that they are asking you. And sometimes people
will just admit things that haven’t actually been proven by the debt buyer. So let’s say you have a debt buyer case, let’s say it’s Midland
Funding has sued you and they’re alleging that
they’re the owner of the account or the account was transferred
to them or assigned to them, but they’re not providing any documents to really support that,
they’re just alleging that. And I’ve seen people on
a pretty regular basis who will admit that Midland Funding is the owner of the account. You know, I always put it back on my potential clients that are out here. How do you know that? Other than them saying
that, how do you know that? Have they provided you
with any specific evidence that demonstrates that they’re the actual owner of the account? Because something you’re
going to be surprised if you litigate cases against debt buyers is how little evidence they actually have that they’re the true
owners of the account. So unless they proven it, don’t admit it. You know if they’re
saying that you owe them a specific dollar amount, you can ask them how how
did you calculate that? Don’t just admit to something blindly that you don’t know as far as how they actually they
came up with those facts. You got to be really careful when it comes to admitting or denying it because you can honestly deny a lot of the things that debt buyers say just because they simply
haven’t proven it. If a debt buyer tells me that they’re the owner of the account, unless they’ve shown me and
proven to me that they are, I’m going to deny that
because I simply don’t know. If it’s something where they’re saying that there’s $5700.10 owed, unless I know for sure
how they calculated that, if I know what interest rate they used, I’m not going to respond to that. I’m going to say that I’m going to deny it because I don’t know
how they calculated that so I’ll deny it. You should always be truthful in what you’re responding to it the court. You know, if they’re saying,
“Hey, you opened up an account “with Citibank and the last four digits “were two, three, four,” yeah. You know what you should
go ahead admit that if that’s accurate. But if there’s something in
there that’s not accurate, that has not been proven, then you need to go ahead and deny that. Now so that’s the second tip. Last tip, number three is be careful if they’re asking you for or if they’ve put different allegations in the same numbered paragraph. So let’s say they have five paragraphs and paragraph number two says that they, that Midland Funding is
the owner of the account and the amount owed is $4000 even. And I’m just making things up. You know, you need to look at that. That’s actually two different allegations. So in response to it, you don’t want to just say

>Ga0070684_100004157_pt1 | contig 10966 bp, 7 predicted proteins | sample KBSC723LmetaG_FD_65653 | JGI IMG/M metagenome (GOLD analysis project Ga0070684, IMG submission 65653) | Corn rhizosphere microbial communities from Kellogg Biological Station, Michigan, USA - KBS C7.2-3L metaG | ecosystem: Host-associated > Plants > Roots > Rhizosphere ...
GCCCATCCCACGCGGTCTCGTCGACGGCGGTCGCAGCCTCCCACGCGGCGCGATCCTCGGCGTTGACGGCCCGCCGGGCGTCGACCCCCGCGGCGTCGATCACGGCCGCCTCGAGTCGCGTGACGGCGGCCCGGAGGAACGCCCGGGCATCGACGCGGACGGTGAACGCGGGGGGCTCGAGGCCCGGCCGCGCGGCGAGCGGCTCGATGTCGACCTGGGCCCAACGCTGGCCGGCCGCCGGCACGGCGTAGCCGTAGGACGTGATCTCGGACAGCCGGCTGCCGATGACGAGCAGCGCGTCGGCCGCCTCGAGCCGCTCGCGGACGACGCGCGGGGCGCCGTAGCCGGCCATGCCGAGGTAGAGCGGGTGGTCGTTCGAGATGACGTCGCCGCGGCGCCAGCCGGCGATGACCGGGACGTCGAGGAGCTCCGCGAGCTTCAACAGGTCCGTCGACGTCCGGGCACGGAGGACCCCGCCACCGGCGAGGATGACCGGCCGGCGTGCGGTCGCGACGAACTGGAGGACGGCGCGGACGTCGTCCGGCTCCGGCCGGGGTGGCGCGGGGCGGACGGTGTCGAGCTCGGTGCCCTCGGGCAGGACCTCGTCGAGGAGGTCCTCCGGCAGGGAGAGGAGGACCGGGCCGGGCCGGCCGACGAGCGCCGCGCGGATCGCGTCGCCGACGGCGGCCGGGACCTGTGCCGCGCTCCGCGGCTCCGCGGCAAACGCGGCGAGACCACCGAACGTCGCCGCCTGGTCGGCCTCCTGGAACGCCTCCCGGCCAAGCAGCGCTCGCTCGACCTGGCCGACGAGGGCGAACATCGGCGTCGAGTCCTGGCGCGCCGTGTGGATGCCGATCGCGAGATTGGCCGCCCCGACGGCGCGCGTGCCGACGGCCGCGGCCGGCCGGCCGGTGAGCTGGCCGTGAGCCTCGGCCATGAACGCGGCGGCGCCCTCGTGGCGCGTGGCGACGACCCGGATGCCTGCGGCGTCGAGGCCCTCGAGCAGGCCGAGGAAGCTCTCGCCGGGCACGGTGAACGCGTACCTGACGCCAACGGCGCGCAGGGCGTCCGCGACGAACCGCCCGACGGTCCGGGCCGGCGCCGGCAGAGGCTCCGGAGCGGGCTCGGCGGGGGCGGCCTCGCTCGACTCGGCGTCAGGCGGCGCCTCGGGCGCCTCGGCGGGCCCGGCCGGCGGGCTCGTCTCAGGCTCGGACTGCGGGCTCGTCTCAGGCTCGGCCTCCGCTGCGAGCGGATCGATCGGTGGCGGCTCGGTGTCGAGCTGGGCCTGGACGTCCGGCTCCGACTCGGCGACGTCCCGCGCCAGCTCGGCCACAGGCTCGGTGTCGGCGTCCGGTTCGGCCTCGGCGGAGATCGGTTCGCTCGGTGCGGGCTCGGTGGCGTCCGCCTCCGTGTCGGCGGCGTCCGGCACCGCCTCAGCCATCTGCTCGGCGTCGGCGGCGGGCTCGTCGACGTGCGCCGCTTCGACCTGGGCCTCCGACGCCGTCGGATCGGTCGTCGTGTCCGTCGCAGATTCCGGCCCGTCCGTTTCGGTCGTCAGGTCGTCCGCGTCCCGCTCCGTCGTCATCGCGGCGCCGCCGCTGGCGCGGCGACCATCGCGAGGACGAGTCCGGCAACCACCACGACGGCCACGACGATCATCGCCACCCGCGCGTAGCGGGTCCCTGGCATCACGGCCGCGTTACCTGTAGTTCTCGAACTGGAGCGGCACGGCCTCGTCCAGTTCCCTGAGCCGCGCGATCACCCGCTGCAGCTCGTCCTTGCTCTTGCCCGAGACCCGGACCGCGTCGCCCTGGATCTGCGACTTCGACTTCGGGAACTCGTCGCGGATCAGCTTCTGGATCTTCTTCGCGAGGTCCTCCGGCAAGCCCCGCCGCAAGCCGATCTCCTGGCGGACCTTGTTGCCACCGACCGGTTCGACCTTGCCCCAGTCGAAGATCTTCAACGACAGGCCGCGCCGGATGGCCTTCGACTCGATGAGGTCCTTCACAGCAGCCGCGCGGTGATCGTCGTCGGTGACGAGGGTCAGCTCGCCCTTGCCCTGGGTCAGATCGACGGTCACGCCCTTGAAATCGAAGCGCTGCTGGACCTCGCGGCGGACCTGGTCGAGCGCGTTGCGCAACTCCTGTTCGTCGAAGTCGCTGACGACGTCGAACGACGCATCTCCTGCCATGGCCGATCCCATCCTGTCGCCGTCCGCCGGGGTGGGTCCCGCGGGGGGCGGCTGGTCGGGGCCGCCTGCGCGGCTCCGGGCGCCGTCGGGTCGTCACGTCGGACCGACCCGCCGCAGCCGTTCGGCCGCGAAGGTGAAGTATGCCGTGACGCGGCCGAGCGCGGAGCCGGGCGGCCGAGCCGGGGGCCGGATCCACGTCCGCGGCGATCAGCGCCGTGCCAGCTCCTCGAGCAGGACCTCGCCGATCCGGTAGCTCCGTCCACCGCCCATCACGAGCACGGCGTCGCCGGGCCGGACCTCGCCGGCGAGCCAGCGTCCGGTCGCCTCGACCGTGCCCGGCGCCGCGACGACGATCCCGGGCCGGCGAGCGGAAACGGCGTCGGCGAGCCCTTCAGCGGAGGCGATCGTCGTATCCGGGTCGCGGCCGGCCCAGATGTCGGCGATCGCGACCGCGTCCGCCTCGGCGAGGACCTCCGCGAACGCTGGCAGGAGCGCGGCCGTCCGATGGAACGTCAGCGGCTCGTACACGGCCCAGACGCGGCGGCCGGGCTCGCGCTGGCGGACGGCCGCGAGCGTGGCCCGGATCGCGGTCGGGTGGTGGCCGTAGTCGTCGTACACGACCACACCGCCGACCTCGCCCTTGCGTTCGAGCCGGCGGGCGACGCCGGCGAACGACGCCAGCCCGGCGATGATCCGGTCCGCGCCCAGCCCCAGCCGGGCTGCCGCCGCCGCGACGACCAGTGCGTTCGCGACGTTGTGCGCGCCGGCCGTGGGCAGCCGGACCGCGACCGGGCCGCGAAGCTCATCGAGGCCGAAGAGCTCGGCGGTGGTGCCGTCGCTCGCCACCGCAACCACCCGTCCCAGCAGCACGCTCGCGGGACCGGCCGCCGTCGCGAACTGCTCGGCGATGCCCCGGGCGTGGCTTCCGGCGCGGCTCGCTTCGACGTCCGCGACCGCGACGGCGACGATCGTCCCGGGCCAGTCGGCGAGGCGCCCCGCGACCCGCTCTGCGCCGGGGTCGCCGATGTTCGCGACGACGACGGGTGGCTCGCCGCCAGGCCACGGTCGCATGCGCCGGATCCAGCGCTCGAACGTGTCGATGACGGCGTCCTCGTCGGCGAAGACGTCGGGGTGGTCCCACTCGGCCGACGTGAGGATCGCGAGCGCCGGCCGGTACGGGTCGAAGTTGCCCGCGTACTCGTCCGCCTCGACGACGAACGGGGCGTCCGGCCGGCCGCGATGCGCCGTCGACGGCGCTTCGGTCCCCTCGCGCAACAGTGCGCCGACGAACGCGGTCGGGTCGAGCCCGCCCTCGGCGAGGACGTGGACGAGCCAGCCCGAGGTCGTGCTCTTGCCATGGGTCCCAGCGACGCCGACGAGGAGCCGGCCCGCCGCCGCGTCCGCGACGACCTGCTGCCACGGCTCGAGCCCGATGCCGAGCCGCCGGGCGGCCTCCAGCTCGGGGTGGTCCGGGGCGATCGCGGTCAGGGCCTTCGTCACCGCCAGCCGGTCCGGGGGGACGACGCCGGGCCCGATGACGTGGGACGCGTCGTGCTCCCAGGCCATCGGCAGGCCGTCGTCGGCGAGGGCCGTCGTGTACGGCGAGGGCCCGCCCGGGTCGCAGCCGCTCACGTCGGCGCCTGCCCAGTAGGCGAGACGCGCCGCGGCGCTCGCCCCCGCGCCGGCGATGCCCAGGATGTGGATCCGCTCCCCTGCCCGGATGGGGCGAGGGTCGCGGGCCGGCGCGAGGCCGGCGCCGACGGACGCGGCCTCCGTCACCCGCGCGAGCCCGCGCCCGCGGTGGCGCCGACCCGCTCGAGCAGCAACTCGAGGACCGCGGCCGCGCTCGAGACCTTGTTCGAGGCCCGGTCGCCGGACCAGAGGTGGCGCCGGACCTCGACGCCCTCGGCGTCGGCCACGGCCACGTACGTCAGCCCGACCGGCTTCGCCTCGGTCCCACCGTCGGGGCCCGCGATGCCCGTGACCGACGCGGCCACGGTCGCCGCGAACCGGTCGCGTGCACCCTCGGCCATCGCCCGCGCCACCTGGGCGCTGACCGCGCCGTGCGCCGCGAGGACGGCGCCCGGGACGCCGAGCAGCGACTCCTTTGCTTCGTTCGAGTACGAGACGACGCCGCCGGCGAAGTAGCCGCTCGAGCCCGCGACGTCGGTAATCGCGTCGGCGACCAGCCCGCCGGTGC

that you completely deny paragraph number four unless you do, but let’s say that you agreed to the $4000 as what was owed on the card
at the time it was charged off, but you deny that Midland
Funding is the actual owner. It’s permissible to say in your answer in response to paragraph number two, I deny that Midland Funding
is the owner of the account, but I admit that the
amount owed is $4,000. And that’s just a for example. You may not agree with either of those. You may agree with both of them, but you need to be careful
when they’re putting multiple allegations in
one specific paragraph because if you just blanket,
“Hey, I admit this,” there may be things within that paragraph that you don’t actually agree with that can cause you some
problems down the road. That’s just the three tips I give when drafting your own answer
to a debt collection lawsuit. It’s just to really to be
careful what you’re responding to because it’s an important document. I’ve had clients before that
have filed their own answers and they basically just
admitted to everything, and if you admit to everything, this lawsuit, it’s going
to be over real quick. And the reason is because the plaintiff will just
go back to the judge and say, “Judge, there’s
really no legal dispute here. “The defendant has agreed to everything “that we’re saying.” And then they’ll file something called a motion for judgment on the pleadings and this case will be done
before it even begins. So you need to be careful. I mean one, you need to be
accurate and honest about it. But two, you need to be careful as far as to what you’re admitting because there’s probably a lot in there, particularly with cases
with junk debt buyers, where you don’t know if what
they’re alleging is true because they haven’t proven it, they’re just alleged it. So those are the three tips again for how to draft an answer
to a debt collection lawsuit. If you want to learn more
about how to do this, again I’ve put together
a very in-depth tutorial. It’s an online video tutorial
with forms and templates that’ll show you how to do this. You can head over to my
website at www.legal.coach. That’s the entire website, legal.coach. You can go over there and
you can see that course, as well as a bunch of other courses and templates and things you can download that’ll help you in
your fight against debt. So that’s going to do it for
this episode of the podcast. One thing that since this podcast is new, I wanted to throw out there is that I do have a video
version of all of this. If you want to see my
face as well as you know the video version of this, or if you prefer to
listen to it on YouTube, I have a YouTube channel. If you go to YouTube and search Consumer Warrior Project, you’ll see a list of all
the videos that I have and we have about 100 videos in general that we’ve been doing even
before this podcast was launched. Or if you just listen to audio, if you’re seeing this over on YouTube, if you go to iTunes,
if you go to Stitcher, you can subscribe to the
audio version of this. Get the same exact content. It’s just one has a video and one doesn’t. So that’s going to do it for
this episode of the podcast. I appreciate you’re listening in. We will catch you next time. (upbeat music)